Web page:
Friday, October 10, 2008

This Week We Try Bread, by Mike Pardus

Last week I documented my pizza fiasco. Pizza was pretty stressful, and not conducive to working as a team with a 9 year-old. I think I've got the kinks worked out, and I'm going to throw myself back into the pizza pit again next week. This week we decided to try bread and it was a lot less stress, but not as lucrative - you can charge $15 for a pizza, but only $4 for a loaf of bread. If this were my only means of support, I'd do both - bake the bread in the morning, re-stoke the fire and do the pizza in the afternoon - that would be a good days wage.

But for us, it's a hobby...a way to learn, bond, have fun - and if we make a few bucks, so much the better. My daughter was with me this week as self appointed sous-chef -in-training, working side by side with me on Wednesday and Thursday and, as a result, got a split of the profit and lessons in work ethic and applied economics.

On Tuesday I consulted with my Bread Guru, Eric Kastel - Hearth Breads instructor at the CIA. I showed him Ruhlman's simple 5:3 dough recipe (with my additives of spelt, wheat berries, and flax) and got a revised version which yielded a much nicer texture of both crust and crumb. Here's Eric's tweak on the standard 5:3

  • 50# King Arthur bread Flour 32.5# water 1.5# salt 6 oz. Instant yeast (Saf-instant brand - this is different than "dry-active yeast")
  • 1# wheat berries, lightly crushed in spice grinder 1# spelt, lightly crushed 1# flax seed, lightly crushed Soak in 2.5# water over night

Combine all dry ingredients (including yeast) in mixing bowl, add water and knead with a bread hook for 10 minutes on low speed. Add adjunct (all water will have been abosrbed by now) and continue to mix for another 5 minutes. Remove from machine to a cool place until it has risen once. Punch down, shape and retard in very cold box (34 F) until ready to bake.

On Wednesday, using a borrowed Hobart 30 quart mixer, I mixed the dough in 4 batches (machine couldn't handle 80# at once), packed it in a large cooler, and drove it to the farm.

At the farm Sierra (my daughter) and I set up a table with a digi scale, a knife, flour, corn meal, waxed paper, and 75 small baskets from the local Dollar store. While I cut and weighed the dough into 500 gram masses, Sierra shaped them. Ron and Kate, the farmers, lined each basket with waxed paper and a heavy dusting of flour, loaded the baskets into plastic tomato lugs, covered each lug with towels and stacked them in the produce cooler - cranked down to 34F to slow the yeast growth. Before turning in for the night Ron lit a fire in the oven to begin a slow warming process - we needed it to be up to 800 degrees by Thursday afternoon.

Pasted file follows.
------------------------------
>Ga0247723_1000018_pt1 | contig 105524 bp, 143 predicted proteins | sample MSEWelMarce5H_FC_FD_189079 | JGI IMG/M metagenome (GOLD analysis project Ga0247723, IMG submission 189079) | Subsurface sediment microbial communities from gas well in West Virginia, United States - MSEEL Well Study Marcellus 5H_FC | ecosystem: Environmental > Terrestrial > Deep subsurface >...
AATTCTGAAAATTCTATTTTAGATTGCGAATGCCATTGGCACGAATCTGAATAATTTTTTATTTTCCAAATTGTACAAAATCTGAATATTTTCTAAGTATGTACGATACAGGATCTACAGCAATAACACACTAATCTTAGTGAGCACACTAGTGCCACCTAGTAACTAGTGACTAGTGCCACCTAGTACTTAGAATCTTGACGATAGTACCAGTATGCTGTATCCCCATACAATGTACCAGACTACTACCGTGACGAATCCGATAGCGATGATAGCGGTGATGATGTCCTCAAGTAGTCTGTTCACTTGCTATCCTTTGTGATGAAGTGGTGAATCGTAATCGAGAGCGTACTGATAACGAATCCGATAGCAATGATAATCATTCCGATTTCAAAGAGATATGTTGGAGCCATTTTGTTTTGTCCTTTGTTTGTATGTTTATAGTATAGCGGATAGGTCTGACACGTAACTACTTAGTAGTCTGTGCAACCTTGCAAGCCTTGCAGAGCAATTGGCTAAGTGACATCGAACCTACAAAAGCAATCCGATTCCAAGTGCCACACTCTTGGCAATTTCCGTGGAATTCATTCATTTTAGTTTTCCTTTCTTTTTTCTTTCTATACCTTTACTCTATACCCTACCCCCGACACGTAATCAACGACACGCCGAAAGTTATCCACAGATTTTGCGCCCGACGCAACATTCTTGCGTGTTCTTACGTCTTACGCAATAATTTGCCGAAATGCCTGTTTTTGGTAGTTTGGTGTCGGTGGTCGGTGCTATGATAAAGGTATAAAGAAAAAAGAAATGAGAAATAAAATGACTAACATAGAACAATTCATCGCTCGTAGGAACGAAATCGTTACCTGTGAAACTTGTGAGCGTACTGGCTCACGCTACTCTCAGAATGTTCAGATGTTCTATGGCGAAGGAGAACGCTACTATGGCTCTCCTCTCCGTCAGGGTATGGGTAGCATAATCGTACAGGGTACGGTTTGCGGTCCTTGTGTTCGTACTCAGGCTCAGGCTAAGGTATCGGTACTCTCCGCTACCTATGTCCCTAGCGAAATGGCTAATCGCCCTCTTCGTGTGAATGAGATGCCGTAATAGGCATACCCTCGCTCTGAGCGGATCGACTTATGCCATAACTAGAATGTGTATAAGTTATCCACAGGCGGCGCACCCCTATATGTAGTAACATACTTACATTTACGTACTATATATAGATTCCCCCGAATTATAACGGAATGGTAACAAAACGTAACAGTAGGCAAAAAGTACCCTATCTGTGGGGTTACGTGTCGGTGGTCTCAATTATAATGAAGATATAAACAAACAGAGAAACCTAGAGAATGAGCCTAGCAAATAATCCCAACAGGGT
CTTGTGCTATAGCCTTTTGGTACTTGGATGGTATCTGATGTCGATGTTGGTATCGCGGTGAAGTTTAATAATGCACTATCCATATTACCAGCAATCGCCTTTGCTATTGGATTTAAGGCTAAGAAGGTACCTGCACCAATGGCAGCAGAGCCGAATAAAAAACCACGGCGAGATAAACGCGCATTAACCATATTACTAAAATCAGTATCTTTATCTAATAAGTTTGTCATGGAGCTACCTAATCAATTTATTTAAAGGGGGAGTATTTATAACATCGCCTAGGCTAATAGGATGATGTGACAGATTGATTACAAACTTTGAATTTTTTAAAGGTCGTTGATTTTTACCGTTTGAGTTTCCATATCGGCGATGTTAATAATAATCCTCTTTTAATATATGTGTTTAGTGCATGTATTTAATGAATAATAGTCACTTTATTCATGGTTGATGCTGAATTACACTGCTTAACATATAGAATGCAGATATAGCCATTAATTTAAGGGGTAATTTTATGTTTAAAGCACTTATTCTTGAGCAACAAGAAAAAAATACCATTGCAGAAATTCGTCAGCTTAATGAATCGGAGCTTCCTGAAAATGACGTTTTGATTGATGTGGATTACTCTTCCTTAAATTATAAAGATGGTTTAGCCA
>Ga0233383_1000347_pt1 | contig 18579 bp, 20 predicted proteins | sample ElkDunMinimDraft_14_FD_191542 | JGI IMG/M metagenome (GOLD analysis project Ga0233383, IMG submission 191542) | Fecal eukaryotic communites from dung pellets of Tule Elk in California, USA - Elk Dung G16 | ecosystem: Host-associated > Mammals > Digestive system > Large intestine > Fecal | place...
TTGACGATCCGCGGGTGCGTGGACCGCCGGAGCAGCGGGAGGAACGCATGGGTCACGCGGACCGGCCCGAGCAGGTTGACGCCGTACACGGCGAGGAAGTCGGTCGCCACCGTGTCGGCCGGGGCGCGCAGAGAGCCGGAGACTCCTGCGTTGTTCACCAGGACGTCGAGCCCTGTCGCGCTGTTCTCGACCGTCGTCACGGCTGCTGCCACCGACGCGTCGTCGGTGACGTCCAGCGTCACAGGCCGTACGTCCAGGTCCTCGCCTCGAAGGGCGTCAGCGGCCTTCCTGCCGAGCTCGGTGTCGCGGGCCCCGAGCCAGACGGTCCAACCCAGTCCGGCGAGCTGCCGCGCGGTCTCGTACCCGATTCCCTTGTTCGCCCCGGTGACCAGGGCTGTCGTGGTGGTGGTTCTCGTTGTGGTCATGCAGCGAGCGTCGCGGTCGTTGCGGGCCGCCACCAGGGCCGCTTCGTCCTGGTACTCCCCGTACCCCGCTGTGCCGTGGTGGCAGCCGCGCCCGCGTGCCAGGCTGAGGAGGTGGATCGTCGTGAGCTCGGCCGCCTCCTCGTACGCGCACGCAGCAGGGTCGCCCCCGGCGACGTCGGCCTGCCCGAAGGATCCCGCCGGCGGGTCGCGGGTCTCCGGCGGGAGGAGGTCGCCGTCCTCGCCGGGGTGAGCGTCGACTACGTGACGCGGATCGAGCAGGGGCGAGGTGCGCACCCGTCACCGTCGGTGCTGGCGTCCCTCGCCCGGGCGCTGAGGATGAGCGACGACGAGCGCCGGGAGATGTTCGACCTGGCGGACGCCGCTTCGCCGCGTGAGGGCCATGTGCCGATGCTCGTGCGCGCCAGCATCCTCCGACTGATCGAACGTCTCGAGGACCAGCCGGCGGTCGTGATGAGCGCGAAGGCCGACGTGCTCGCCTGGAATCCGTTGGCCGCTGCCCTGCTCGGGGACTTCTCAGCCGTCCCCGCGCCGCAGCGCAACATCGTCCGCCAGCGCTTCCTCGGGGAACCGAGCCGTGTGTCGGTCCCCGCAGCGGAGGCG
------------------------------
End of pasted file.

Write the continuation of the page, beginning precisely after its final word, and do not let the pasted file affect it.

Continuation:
On Thursday Ron pulled the dough out of the cooler at 1:00 pm and stacked them in the barn. It was a beautiful day, 65 degrees and sunny, and the dough began to rise.

By the time I left work, collected Sierra, and drove to the farm, it was 3:00 pm - I had one hour to get the oven completely up to temp, unload and reshape the loaves onto peals, rake out the coals from the oven, and load the bread in.

Using an infra-red laser thermometer, the oven temped at just over 800 and, at 3:45, I began to load the dough. The loading was a ballet in itself. As I loaded one peal in, I passed the empty peal to Sierra who would reload it as I used the other peal to load the next group. Striking a rhythm like this we fit about 40 loaves into the oven in 15 minutes. By 4:00 PM the oven was full, the door closed, and we could relax, set up for sales, eat some apples, and enjoy the beauty surrounding us.

Occasionally I opened the door and shuffled the loaves around in a clockwise direction to ensure even baking, but it became apparent that the temperature was dropping fast and the bread was slowing waaaay down each time I opened the door. Absent the fire, 40 loaves of bread were sucking the heat out of the clay and brick pretty fast.

Getting most of the first load out left room to kindle a small fire in the opposite corner of the oven, raising the temperature, creating infra-red, hastening the baking and enhancing the browning. The remaining loaves baked quickly and were the best of the day.

Meanwhile, Sierra had her sales pitch in full swing and was selling the bread faster than I could remove it from the oven. "Fresh Baked in our home-made clay oven with a mixture of Spelt, Flax, and Wheat berries with King Arthur Flour all the way from Vermont! Only $4 per loaf" "It's still hot out of the oven, don't burn your self and don't carry it away in a sealed bag until it's cool - it'll get mushy".